“ID” also provides a lot of backstory for Marco, as it becomes clear that not only did he step out on Gus’s mom, but that he’s done it before with Alma. (When he told Gus that the one-nighter with Charlotte was “different” from the previous time, all I could do was shake my head at a character who is otherwise so charming thanks to Demián Bichir’s performance.) Frye and Adriana’s parallel investigation uncovers some signs that Marco could be corrupt, but we learn from his later scene with Fausto Galvan that this is not the case – and that Marco and Galvan’s fathers were partners in some criminal enterprise that Marco wanted no part of.
There’s definitely a sense of both El Paso and Juarez being very small towns (when in fact neither are), where everyone somehow gets mixed up in each other’s business and each other’s history. But these particular characters are compelling enough that I’m on board with it for the time being.
Some other thoughts:
* I’ve seen a few people speculate that Tim Cooper (aka Mullet Cop) is The Bridge Butcher, because he’s been shown to be tech-savvy, and now there are suggestions the Butcher could be in law-enforcement. But I went back and checked the scene in episode 4 where the Butcher is making arrangements for the ransom drop, and Cooper’s in the room with Hank, Sonya, Marco, Frye and the FBI agents. And unlike the audio messages from the pilot, this doesn’t seem like the kind of thing our man could or would outsource. At close to the midpoint of the season, anyway, I’m fine with the idea the Butcher is someone we haven’t met. He matters as a driver of the plot, but revealing that he’s been someone under our heroes’ noses all along could come across as cheesey.
* I don’t know how much of a viewership overlap there is between this show and “Cougar Town,” but Brian Van Holt’s Ray comes across so much like a slightly smarter Bobby Cobb that it’s a bit distracting. And clearly, Monty P. Flagman and his employer were right not to trust this guy, who’s about to get them mixed up with the ATF.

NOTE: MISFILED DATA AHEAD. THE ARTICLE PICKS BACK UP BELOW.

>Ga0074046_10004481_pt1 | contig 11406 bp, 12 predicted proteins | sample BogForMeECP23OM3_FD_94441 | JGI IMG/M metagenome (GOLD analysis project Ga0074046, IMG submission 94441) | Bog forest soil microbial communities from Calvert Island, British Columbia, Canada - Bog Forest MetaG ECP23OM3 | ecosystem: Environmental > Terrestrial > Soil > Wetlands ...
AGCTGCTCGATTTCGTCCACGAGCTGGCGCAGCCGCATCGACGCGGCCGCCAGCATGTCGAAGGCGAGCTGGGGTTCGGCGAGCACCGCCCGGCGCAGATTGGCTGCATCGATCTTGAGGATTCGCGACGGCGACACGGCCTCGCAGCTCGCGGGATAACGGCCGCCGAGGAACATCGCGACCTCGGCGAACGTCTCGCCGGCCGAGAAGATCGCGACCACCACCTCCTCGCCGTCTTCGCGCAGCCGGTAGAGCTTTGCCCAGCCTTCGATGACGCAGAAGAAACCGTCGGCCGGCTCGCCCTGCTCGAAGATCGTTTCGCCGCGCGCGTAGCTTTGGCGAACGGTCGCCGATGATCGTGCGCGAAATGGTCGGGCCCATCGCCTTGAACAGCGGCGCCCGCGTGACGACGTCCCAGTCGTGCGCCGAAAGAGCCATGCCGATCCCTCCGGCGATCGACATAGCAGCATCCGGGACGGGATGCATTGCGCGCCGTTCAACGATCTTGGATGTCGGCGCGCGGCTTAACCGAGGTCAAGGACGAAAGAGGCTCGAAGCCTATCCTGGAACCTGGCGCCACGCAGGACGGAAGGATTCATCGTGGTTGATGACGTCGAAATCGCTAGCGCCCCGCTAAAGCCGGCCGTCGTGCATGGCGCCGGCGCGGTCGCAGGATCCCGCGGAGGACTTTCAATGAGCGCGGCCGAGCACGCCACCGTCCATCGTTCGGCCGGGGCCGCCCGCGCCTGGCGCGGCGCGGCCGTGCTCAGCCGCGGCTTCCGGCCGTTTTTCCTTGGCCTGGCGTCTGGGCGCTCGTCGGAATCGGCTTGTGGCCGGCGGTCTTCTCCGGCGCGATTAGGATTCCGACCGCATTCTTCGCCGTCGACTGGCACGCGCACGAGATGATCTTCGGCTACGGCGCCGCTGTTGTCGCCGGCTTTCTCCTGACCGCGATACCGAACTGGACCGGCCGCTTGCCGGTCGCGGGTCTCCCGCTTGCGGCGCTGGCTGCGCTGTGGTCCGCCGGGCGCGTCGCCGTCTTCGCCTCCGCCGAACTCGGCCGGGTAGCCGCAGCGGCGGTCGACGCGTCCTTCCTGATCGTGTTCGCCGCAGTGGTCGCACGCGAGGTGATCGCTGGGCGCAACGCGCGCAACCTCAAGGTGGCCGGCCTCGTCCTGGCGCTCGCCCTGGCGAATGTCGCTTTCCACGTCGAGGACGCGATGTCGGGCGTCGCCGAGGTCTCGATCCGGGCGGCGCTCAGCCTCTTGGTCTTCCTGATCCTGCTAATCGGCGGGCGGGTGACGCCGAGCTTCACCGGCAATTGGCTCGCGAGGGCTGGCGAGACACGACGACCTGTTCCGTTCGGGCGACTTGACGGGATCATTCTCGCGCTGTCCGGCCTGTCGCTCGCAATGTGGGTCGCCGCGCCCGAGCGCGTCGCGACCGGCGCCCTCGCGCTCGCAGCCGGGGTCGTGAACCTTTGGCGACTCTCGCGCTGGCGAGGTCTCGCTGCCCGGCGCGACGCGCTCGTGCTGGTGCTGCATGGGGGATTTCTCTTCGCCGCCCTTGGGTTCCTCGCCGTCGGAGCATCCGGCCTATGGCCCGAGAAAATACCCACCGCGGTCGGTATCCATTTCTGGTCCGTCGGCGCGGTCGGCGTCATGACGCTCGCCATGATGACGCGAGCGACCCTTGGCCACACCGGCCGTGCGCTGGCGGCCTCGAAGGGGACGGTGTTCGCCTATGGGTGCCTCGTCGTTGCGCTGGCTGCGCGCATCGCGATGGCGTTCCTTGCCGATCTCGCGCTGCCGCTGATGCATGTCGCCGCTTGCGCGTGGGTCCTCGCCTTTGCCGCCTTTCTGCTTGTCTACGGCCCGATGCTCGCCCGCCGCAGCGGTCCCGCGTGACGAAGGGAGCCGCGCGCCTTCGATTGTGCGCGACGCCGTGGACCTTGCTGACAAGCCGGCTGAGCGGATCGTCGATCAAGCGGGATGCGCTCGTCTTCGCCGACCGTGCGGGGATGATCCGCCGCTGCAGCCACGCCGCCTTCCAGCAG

* He may turn out to be a quintessential Less Is More character, but for now I can’t get enough of Fausto Galvan. Such a perfect economy of movement, speech and emotion; this guy just does what he does matter-of-factly, whether he’s escorting Calaca’s corpse through Charlotte’s tunnel, inviting his men to select a knife, or tossing a brick of cash onto the fire. Galvan knows the effect he has on people, but he doesn’t seem the least bit vain about it.
* Frye begins sobering up (to the strains of the ’70s hit “Brand New Key” by Melanie), no doubt freaked out by all the violence he’s witnessed – and perhaps by the realization of how big this story can be for him if he gets his act together. But even sober, the contrast between Frye and Adriana is striking. He’s ready to vomit every second they’re in the morgue, while for her, dead bodies are a sad but understood fact of life.
* Hands up, anyone who was not expecting Alma’s co-worker to make a move on her by the end of that scene.
* That was Brad William Henke (Coover from “Justified” season 2, among other roles) as Jim Dobbs, and Don Swayze (who still looks an awful lot like his late brother Patrick) as Ray’s snitching buddy Tim.
What did everybody else think?
Alan Sepinwall may be reached at firstname.lastname@example.org